Speech at Panel on Food Safety and Environmental Hygiene

III. Food Surveillance Programme

Implementation and effectiveness of the Food Surveillance Programme 2022

Members noticed that among the results of regular food surveillance and surveillance of online food sales (see Annex 2 and Annex 3 to the Administration’s paper respectively) under FSP in 2022, the food groups with the highest “unsatisfactory rate” were “aquatic products and related products” (0.34%) and “vegetables, fruits and related products” (0.69%) respectively. They considered that CFS should take a higher number of samples for testing from food groups with higher “unsatisfactory rate” and/or sales volume to enhance protection of local food safety.

The Administration responded that both regular food surveillance and surveillance of online food sales in 2022 had an overall satisfactory rate of around 99.8%, similar to the figures in 2021, indicating that food safety in Hong Kong stayed at a high level. In devising the sample collection strategy under FSP, CFS would consider multiple factors (including referring to results of regular population-based food consumption surveys to understand food consumption by the public and to assess the risks to food safety). Regarding certain foods tested unsatisfactory, CFS would take prompt and effective risk management actions, and would take samples from the implicated foods for testing for at least three years to protect public health.

Regulation of nutrition labelling of food products

Members were concerned that in the market, many prepackaged snack products from all over the world were not attached with nutrition labels, rendering consumers unable to tell the composition and nutrients of those food products. The Administration responded that CFS would collect about 55 000 samples of prepackaged food in the market each year to check whether they were marked or labelled pursuant to the Food and Drugs (Composition and Labelling) Regulations (Cap. 132W) and/or the Technical Guidance Notes on Nutrition Labelling and Nutrition Claims. If irregularities were detected, CFS would take follow-up actions as appropriate.

IV. Refuse collection point and recycling store at Anderson Road Quarry

Proposed project and the estimated cost

Members noted that the proposed joint-user building would be the second project in the territory featuring the co-location of an RCP and a recycling store and the estimated cost (in money-of-the-day prices) was about $110.6 million. Members recalled that the Administration had sought members’ views at the Panel meeting on 10 November 2020 on the works project of the first joint-user building in the territory featuring the co-location of the two facilities. According to the information provided by the Administration then, the estimated cost (in money-of-the-day prices) of the six-storey joint-user building in Hung Shui Kiu, Yuen Long was about $190 million. Members asked the Administration why the construction unit cost per square meter of the proposed three-storey joint-user building under discussion was higher than that of the project in Hung Shui Kiu.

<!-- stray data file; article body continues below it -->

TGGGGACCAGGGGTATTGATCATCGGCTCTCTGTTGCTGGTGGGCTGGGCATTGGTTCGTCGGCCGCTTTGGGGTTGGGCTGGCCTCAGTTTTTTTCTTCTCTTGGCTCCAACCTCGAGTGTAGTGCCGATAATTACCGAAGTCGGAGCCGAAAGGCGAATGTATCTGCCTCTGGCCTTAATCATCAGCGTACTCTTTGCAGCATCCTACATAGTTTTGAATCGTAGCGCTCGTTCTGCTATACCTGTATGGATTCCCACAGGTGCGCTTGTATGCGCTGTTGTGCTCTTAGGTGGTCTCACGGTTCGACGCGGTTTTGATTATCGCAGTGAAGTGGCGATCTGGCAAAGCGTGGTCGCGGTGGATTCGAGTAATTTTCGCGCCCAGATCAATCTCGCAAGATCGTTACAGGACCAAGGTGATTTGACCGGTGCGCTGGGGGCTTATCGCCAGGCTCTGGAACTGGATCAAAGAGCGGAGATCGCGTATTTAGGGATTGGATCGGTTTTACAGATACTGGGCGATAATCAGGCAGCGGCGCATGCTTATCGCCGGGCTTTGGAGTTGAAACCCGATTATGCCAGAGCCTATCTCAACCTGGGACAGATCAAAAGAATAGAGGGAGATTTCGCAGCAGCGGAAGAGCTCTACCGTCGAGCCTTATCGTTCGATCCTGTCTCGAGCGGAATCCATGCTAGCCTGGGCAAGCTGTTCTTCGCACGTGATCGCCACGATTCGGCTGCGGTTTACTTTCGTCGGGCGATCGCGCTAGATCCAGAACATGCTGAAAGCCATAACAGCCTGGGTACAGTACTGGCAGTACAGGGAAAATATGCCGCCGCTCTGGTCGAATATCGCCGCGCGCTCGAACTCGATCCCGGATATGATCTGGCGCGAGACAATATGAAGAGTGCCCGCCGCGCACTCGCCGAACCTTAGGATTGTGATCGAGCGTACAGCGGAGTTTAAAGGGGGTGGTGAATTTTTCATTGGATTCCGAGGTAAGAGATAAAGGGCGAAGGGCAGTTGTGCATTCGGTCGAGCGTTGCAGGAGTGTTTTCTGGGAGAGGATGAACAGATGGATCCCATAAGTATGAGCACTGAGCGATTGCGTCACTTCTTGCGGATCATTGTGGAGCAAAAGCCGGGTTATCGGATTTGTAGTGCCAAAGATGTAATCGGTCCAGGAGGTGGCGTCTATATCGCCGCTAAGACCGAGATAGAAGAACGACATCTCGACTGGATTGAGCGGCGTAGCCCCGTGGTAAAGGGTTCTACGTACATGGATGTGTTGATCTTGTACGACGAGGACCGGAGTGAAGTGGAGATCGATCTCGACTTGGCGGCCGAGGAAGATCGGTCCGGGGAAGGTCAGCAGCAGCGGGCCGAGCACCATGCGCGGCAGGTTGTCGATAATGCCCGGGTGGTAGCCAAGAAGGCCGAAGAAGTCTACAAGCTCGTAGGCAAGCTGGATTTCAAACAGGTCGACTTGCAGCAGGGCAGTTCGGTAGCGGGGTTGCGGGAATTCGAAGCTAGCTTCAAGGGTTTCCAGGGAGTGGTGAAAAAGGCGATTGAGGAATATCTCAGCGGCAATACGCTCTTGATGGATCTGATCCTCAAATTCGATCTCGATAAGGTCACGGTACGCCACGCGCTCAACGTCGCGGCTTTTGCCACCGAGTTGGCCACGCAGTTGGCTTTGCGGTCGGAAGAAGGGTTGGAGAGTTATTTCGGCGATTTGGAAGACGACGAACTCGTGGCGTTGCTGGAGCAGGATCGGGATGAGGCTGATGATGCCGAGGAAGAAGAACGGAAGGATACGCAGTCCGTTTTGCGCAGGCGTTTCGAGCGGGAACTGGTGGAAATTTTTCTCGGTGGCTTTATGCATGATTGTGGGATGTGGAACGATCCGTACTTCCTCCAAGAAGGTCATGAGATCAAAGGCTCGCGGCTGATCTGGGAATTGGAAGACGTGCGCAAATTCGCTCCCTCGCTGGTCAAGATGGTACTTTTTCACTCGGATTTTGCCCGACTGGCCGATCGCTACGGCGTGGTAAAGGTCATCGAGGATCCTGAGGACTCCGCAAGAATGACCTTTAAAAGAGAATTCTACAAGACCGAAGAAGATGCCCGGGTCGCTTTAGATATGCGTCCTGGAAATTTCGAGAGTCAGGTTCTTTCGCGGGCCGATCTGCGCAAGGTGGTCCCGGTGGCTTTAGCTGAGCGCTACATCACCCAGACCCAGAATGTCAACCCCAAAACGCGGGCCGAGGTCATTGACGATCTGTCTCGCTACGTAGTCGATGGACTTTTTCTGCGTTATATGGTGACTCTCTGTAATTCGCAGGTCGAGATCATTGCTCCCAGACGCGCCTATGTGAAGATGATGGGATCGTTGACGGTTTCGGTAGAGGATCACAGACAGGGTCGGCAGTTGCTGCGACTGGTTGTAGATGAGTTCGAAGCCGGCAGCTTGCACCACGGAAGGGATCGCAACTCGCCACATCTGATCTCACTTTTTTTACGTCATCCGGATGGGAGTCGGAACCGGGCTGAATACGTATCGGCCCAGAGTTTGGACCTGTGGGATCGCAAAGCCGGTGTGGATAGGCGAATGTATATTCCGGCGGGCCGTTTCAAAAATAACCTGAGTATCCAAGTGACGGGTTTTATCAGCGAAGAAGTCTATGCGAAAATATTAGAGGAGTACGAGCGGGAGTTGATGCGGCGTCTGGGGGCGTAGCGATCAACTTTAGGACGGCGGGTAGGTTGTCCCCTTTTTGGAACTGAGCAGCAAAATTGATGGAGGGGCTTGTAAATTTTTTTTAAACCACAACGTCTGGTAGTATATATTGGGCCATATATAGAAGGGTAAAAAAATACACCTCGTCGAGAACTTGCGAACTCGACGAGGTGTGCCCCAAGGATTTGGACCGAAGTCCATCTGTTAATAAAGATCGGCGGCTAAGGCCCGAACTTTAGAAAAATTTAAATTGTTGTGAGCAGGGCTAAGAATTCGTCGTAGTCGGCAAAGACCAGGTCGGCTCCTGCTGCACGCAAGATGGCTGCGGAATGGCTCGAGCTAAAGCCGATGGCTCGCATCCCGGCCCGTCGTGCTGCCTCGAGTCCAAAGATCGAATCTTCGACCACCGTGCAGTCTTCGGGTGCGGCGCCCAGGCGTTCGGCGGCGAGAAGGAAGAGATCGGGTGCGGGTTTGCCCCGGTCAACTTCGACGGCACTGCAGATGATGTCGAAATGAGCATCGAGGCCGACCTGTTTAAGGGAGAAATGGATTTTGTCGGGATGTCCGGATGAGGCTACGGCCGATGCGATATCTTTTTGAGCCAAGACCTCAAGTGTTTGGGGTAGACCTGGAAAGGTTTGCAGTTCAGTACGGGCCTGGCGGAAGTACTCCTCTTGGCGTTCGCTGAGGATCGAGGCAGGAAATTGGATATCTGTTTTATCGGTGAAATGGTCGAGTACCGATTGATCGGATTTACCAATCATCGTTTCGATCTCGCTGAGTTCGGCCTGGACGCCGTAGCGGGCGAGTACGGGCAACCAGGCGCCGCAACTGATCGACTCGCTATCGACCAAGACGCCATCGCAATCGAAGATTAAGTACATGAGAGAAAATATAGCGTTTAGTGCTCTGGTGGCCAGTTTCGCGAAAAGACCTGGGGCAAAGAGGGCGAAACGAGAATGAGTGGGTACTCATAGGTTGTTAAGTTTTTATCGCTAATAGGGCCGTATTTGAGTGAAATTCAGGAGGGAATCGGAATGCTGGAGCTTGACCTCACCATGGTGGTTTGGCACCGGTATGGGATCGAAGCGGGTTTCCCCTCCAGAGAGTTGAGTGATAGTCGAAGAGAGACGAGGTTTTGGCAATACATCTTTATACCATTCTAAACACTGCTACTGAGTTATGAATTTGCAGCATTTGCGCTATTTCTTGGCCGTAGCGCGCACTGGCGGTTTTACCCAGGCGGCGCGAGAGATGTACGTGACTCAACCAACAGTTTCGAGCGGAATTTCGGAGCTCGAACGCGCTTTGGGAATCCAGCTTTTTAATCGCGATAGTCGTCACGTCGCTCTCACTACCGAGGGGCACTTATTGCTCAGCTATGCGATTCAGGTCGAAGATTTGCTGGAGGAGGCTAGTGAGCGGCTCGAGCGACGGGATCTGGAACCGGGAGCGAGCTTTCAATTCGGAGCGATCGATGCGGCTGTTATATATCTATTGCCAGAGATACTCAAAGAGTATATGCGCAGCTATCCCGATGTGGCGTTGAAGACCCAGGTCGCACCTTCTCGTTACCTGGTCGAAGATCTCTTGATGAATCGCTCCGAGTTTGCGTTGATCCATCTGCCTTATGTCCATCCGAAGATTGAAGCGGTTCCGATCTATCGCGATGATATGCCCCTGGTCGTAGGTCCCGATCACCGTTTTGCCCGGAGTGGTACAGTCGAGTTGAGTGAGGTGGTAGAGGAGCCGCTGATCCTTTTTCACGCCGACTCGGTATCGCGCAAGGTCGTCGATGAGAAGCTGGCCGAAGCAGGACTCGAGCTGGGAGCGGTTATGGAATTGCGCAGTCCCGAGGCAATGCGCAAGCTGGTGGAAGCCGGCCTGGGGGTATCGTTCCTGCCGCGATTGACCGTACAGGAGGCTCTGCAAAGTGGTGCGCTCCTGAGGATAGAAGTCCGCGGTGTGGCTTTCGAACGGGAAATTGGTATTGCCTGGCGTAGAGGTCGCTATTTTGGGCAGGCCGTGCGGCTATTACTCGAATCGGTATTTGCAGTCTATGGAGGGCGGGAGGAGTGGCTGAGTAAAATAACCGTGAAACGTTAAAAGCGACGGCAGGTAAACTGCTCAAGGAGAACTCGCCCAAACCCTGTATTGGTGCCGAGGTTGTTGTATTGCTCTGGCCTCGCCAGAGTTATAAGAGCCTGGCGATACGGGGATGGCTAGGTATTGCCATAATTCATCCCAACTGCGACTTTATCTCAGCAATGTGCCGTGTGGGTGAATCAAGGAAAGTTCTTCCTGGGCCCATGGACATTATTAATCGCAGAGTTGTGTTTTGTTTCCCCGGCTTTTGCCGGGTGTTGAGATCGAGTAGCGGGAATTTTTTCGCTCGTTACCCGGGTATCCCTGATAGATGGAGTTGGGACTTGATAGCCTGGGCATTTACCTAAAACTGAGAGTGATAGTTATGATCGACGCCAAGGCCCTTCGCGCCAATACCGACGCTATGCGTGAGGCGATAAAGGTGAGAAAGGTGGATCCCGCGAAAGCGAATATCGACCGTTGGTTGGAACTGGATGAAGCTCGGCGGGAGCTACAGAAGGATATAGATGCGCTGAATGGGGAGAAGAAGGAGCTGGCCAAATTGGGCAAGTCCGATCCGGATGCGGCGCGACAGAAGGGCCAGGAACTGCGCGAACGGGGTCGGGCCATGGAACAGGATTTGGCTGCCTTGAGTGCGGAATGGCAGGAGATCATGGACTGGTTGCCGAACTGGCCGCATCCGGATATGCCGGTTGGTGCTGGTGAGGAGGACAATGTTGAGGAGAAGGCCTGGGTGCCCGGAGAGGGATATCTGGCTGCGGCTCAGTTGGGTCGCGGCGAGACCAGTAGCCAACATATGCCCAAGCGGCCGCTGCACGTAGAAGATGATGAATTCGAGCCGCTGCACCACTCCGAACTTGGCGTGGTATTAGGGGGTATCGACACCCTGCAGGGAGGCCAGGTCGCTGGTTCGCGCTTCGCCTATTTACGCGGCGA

The Administration responded that apart from a permanent off-street RCP and a community recycling centre, the six-storey joint-user building at Hung Shui Kiu would also accommodate the office and ancillary facilities for FEHD. The unit cost of the latter’s office, etc., was lower than that of RCP, so the construction unit cost (overall construction cost divided by total construction floor area) per square meter of the Hung Shui Kiu project was dragged down relative to the Anderson Road project. As for the project on Anderson Road, since the topography at the junction of On Yu Road and On Yu Path was relatively irregular, and the environmental constraints did not permit the parking and operation of refuse collection vehicles (“RCVs”) on the street. RCVs had to be fully parked inside RCP to operate, thus inflating the cost of ventilation system inside that RCP. Concerning the proportion of indoor space occupied by the driveway and RCP, the Anderson Road project had a full proportion, while the Hung Shui Kiu project only had half. The cost of the former had already been reflected in the estimated cost of the relevant project. Discounting the cost of the two projects arising from their unique factors, the construction unit cost per square meter of the Hung Shui Kiu project and the Anderson Road project would be at similar level.

Members asked whether the Administration would consider increasing the plot ratio of the proposed project site. The Administration responded that the relevant outline zoning plan had a height restriction in place, and the building height restriction of the proposed joint-user building site was 200 metres above the Hong Kong Principal Datum. Under this restriction, the authorities originally planned to construct a building with a maximum height of around 11 metres. However, to support the “single site, multiple use” policy objective and optimize the use of precious land resources, the Administration had applied to the Town Planning Board (“TPB”) for relaxing the height restriction to 206.35 metres above the Hong Kong Principal Datum to construct a building with a maximum height of around 17.35 metres. With the approval from TPB, the Administration then proposed to construct a three-storey joint-user building under the proposed project.